Locally resident intraepithelial lymphocytes (IELs) are primarily T cells with potent cytolytic and immunoregulatory capacities, which they use to sustain epithelial integrity. Here, we consider that most IEL compartments comprise a variable mixture of two cell types: T cells primed to conventional antigen in the systemic compartment and T cells with ill-defined reactivities and origins, whose properties seem to place them mid-way between the adaptive and innate immune responses. We review the capacity of IELs to limit the dissemination of infectious pathogens and malignant cells and to control the infiltration of epithelial surfaces by systemic cells. An improved characterization of IELs would seem essential if we are to understand how immune responses and immunopathologies develop at body surfaces.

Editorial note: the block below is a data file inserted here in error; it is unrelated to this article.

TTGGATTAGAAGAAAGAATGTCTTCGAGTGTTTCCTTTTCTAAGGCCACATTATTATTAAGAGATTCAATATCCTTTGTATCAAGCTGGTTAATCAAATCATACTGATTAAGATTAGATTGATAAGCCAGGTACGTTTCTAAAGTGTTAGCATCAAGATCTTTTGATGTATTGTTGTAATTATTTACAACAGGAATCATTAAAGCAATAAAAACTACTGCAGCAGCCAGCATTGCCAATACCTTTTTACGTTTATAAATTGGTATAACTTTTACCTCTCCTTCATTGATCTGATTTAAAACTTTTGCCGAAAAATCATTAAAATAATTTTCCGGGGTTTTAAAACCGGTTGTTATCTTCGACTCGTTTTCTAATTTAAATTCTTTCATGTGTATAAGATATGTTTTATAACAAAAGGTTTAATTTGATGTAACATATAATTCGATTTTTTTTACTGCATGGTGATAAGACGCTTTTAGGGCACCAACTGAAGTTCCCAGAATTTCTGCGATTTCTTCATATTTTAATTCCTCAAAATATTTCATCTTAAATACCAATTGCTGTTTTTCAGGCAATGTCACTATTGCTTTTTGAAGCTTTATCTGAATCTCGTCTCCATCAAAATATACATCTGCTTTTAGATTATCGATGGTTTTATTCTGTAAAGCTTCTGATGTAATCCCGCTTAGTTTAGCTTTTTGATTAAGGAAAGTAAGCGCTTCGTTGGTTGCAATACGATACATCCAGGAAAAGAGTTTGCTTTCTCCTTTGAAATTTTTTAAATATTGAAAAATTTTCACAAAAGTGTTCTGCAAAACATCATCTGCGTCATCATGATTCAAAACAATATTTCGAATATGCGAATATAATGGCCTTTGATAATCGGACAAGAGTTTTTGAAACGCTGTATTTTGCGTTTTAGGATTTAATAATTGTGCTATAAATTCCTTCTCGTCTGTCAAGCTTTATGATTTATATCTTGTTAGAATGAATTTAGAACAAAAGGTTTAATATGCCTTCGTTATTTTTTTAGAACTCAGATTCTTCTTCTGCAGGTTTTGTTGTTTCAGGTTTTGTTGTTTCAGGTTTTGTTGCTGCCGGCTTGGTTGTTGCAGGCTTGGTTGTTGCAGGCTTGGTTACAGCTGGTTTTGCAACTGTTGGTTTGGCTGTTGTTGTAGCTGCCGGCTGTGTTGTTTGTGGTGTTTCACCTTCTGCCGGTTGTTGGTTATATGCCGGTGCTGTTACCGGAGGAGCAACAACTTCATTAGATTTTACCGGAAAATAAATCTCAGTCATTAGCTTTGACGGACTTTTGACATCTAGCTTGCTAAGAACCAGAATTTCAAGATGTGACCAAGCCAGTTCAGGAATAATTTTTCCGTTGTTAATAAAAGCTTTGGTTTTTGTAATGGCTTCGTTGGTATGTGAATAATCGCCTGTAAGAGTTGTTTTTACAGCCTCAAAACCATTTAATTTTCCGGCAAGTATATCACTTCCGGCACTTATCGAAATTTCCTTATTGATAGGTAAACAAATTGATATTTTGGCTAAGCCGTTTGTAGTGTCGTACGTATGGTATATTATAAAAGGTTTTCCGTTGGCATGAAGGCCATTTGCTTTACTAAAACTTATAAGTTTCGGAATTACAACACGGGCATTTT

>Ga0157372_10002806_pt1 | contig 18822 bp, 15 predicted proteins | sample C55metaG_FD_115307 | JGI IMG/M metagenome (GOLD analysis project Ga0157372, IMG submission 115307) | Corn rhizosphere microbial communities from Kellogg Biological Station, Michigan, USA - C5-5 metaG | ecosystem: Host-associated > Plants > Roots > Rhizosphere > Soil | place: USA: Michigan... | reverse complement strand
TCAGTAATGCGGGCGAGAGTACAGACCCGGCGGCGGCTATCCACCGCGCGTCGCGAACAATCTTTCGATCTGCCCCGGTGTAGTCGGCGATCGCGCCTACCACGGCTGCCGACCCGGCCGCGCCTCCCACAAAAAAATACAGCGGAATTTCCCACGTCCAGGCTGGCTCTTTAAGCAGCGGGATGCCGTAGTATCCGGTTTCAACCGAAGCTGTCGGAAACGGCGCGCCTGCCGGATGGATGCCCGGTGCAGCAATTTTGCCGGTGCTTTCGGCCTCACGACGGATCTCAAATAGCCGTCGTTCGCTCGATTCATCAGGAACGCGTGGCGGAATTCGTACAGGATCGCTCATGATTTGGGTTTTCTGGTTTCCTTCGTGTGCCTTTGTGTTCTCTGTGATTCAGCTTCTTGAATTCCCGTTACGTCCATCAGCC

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We thank S. Creighton and J. Cridland for expert assistance and R. Tigelaar, J. Lewis, M. Girardi, A. Turner, P. Kilshaw and D. Oppenheim for critical discussions. Supported the Wellcome Trust, the NIH and the Dunhill Medical Trust.
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Hayday, A., Theodoridis, E., Ramsburg, E. et al. Intraepithelial lymphocytes: exploring the Third Way in immunology. Nat Immunol 2, 997–1003 (2001). https://doi.org/10.1038/ni1101-997
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